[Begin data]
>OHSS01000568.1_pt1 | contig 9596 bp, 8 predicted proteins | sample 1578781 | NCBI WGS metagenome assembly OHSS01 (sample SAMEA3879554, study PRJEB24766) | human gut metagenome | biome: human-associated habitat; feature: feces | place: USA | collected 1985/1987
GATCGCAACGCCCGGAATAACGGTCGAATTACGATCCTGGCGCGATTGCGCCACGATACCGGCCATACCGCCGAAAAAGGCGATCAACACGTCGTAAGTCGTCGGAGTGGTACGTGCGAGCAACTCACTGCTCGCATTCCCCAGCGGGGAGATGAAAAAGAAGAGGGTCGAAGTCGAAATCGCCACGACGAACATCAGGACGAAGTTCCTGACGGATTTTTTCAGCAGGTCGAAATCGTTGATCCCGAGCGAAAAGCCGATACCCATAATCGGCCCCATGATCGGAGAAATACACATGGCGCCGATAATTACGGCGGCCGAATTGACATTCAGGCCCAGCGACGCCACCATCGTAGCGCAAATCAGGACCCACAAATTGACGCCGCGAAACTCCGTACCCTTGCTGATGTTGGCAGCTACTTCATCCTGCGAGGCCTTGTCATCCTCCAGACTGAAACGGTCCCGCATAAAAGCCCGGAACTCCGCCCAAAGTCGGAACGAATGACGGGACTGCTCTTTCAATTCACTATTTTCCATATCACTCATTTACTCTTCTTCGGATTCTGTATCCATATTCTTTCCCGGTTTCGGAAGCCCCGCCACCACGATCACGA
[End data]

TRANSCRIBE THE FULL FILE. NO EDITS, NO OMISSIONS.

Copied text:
>OHSS01000568.1_pt1 | contig 9596 bp, 8 predicted proteins | sample 1578781 | NCBI WGS metagenome assembly OHSS01 (sample SAMEA3879554, study PRJEB24766) | human gut metagenome | biome: human-associated habitat; feature: feces | place: USA | collected 1985/1987
GATCGCAACGCCCGGAATAACGGTCGAATTACGATCCTGGCGCGATTGCGCCACGATACCGGCCATACCGCCGAAAAAGGCGATCAACACGTCGTAAGTCGTCGGAGTGGTACGTGCGAGCAACTCACTGCTCGCATTCCCCAGCGGGGAGATGAAAAAGAAGAGGGTCGAAGTCGAAATCGCCACGACGAACATCAGGACGAAGTTCCTGACGGATTTTTTCAGCAGGTCGAAATCGTTGATCCCGAGCGAAAAGCCGATACCCATAATCGGCCCCATGATCGGAGAAATACACATGGCGCCGATAATTACGGCGGCCGAATTGACATTCAGGCCCAGCGACGCCACCATCGTAGCGCAAATCAGGACCCACAAATTGACGCCGCGAAACTCCGTACCCTTGCTGATGTTGGCAGCTACTTCATCCTGCGAGGCCTTGTCATCCTCCAGACTGAAACGGTCCCGCATAAAAGCCCGGAACTCCGCCCAAAGTCGGAACGAATGACGGGACTGCTCTTTCAATTCACTATTTTCCATATCACTCATTTACTCTTCTTCGGATTCTGTATCCATATTCTTTCCCGGTTTCGGAAGCCCCGCCACCACGATCACGA